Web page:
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The Secret of Narcisse is an unchanged, high-quality reprint of the original edition of 1892. Hansebooks is editor of the literature on different topic areas such as research and science, travel and expeditions, cooking and nutrition, medicine, and other genres. As a publisher we focus on the preservation of historical literature. Many works of historical writers and scientists are available today as antiques only. Hansebooks newly publishes these books and contributes to the preservation of literature which has become rare and historical knowledge for the future.
This historic book may have numerous typos and missing text. Purchasers can usually download a free scanned copy of the original book (without typos) from the publisher. Not indexed. Not illustrated. 1892 edition. Excerpt: ...old.. He pulled one of the stools to the window that overlooked the physic garden, threw open the lattice and stretched out his arms, resting the flattened elbows on the window-sill. He kept them there, outspread, while the spent rain-drops pattered down from the vine-leaves into the palms of his hands. He stretched out his arms, as though exhausted with a long and critical exertion, which was now over, altogether done with and completed. He could relax all the muscles, let them lie open to the heavens in that awkward, helpless posture, for their work was done. And the perfumes from the fresh garden, all moistened with the night's rain, came steaming up to him through the vapour of sunlight. He could distinguish them, he thought, as he could notes of music. There was the sweet, light scent of herb frankincense, so gay and wholesome to the senses. That coarser, heavier perfume, mingling with it, yet easily distinguishable, came--he knew well--from the great clump Suddenly in the deep silence of the garden, he heard a sound he knew. Some one was rattling the broad iron padlock on the gate of the enclosure. He listened again to be sure, and again he heard that furtive and discordant sound. This was the signal Rosalie made when she came, but why should she come in the morning? A third time it sounded, and then Narcisse sprang to his feet, fearing to be too late to detain her, snatched up the vast key, darted down the stairs and turned, in a moment, H into the arched way. Yes, there was Rosalie, weeping, and shaking the lock of the gate in her distress. When she saw him she tossed her tears aside, and leaned, facing him, against the iron grille. There was something tentative in her attitude, which gave her the look of an animal at bay, half...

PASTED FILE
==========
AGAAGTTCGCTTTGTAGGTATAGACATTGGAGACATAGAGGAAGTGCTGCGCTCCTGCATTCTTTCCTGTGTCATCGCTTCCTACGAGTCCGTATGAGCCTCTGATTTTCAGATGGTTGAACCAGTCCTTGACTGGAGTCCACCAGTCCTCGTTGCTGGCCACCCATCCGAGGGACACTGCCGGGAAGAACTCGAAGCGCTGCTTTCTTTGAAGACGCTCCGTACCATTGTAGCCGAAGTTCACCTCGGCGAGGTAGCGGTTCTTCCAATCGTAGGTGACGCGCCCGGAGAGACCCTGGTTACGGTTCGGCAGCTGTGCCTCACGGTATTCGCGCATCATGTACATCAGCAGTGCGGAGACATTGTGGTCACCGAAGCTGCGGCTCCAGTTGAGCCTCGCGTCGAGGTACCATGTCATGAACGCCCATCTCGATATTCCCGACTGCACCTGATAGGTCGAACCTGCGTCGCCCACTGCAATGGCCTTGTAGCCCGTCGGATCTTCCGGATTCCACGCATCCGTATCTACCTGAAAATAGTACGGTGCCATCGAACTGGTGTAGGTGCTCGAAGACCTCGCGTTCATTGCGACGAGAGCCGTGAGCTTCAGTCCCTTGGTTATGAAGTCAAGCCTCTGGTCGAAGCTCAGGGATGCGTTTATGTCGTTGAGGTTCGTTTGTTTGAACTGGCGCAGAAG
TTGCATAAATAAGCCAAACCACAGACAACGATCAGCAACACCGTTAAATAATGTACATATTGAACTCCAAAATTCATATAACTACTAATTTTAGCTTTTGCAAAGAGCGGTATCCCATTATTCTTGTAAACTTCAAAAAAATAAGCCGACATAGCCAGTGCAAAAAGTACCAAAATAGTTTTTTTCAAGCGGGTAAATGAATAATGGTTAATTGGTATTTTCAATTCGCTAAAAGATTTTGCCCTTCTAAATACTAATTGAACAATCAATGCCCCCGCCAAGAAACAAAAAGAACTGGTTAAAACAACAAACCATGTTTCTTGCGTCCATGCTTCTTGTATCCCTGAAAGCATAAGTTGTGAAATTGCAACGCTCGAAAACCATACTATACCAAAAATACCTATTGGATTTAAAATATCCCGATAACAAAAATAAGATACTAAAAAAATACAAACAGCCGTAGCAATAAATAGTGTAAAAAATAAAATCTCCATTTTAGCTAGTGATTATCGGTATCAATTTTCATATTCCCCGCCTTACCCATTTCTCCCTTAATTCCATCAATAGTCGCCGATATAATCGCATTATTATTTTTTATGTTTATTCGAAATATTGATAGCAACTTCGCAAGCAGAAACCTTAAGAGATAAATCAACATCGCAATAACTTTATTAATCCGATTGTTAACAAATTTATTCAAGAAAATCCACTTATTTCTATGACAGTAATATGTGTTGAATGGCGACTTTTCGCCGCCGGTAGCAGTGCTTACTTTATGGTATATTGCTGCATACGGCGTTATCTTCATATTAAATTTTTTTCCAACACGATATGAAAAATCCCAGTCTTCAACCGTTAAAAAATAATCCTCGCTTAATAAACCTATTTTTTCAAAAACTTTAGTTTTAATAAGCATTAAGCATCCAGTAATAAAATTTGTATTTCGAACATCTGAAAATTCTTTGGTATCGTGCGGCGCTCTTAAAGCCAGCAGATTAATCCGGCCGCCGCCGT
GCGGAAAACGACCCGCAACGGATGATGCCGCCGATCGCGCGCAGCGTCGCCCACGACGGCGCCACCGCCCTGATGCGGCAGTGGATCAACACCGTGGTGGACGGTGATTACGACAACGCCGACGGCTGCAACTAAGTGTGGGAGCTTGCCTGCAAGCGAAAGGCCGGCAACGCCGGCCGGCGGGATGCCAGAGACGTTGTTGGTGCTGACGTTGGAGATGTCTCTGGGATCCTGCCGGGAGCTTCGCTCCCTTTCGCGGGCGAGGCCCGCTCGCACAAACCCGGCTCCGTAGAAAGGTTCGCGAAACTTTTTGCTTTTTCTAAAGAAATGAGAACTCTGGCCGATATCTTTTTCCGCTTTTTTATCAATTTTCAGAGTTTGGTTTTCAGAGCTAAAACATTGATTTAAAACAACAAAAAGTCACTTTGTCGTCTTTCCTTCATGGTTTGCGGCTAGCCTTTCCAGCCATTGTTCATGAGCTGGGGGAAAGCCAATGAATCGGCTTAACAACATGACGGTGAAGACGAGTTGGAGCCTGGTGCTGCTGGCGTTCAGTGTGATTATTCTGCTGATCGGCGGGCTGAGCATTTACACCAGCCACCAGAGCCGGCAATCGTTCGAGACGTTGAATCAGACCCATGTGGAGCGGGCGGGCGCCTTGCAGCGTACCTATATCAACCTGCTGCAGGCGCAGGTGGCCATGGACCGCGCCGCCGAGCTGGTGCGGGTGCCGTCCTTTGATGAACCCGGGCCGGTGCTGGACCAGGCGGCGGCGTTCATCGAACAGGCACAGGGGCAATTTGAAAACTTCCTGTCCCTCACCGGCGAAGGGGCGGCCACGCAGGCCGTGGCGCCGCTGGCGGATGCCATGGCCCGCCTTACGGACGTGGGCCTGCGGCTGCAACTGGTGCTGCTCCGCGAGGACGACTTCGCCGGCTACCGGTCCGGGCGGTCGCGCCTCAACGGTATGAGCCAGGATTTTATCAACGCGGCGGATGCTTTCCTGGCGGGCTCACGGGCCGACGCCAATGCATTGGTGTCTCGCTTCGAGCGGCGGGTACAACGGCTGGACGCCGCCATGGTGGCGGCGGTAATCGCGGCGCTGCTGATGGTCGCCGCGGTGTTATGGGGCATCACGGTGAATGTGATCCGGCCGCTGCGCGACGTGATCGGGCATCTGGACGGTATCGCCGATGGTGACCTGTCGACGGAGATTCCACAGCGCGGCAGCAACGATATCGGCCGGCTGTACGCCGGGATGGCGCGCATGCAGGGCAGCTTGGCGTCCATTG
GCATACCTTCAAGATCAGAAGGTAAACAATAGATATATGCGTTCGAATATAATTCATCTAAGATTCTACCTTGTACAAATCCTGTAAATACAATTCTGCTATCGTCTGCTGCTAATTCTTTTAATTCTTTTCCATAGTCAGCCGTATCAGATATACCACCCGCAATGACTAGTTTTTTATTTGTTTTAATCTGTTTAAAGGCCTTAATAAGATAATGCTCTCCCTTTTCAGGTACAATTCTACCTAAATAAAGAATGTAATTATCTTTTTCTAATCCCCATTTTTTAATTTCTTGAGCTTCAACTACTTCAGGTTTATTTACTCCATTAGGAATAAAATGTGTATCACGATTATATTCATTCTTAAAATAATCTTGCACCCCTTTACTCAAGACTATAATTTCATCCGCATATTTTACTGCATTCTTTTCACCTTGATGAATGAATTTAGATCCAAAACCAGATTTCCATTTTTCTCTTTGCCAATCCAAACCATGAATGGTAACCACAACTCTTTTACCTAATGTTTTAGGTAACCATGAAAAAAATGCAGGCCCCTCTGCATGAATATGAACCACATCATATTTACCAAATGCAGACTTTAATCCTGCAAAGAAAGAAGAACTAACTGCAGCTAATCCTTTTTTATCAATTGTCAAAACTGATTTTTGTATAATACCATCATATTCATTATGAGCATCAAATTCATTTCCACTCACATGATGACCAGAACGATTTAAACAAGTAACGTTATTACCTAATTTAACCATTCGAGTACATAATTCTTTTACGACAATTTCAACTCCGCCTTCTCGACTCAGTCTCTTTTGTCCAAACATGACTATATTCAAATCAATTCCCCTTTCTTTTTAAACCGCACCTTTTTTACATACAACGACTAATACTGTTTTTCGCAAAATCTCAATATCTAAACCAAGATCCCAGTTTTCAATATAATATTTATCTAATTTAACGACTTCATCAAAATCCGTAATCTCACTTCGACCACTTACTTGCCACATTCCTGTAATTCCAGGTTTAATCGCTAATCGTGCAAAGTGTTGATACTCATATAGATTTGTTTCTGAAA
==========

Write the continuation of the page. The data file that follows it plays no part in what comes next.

In 1982, Harvard-trained ethnobotanist Wade Davis traveled into the Haitian countryside to research reports of zombies--the infamous living dead of Haitian folklore. A report by a team of physicians of a verifiable case of zombification led him to try to obtain the poison associated with the process and examine it for potential medical use. Interdisciplinary in nature, this study reveals a network of power relations reaching all levels of Haitian political life. It sheds light on recent Haitian political history, including the meteoric rise under Duvalier of the Tonton Macoute. By explaining zombification as a rational process within the context of traditional Vodoun society, Davis demystifies one of the most exploited of folk beliefs, one that has been used to denigrate an entire people and their religion.
A scientific investigation and personal adventure story about zombis and the voudoun culture of Haiti by a Harvard scientist. In April 1982, ethnobotanist Wade Davis arrived in Haiti to investigate two documented cases of zombis—people who had reappeared in Haitian society years after they had been officially declared dead and had been buried. Drawn into a netherworld of rituals and celebrations, Davis penetrated the vodoun mystique deeply enough to place zombification in its proper context within vodoun culture. In the course of his investigation, Davis came to realize that the story of vodoun is the history of Haiti—from the African origins of its people to the successful Haitian independence movement, down to the present day, where vodoun culture is, in effect, the government of Haiti’s countryside. The Serpent and the Rainbow combines anthropological investigation with a remarkable personal adventure to illuminate and finally explain a phenomenon that has long fascinated Americans.
The first work to attempt a complete collection of his letters, some highlighted by sketches on the backs. There are several photographs of his family and friends, and reproductions of several of his most famous drawings.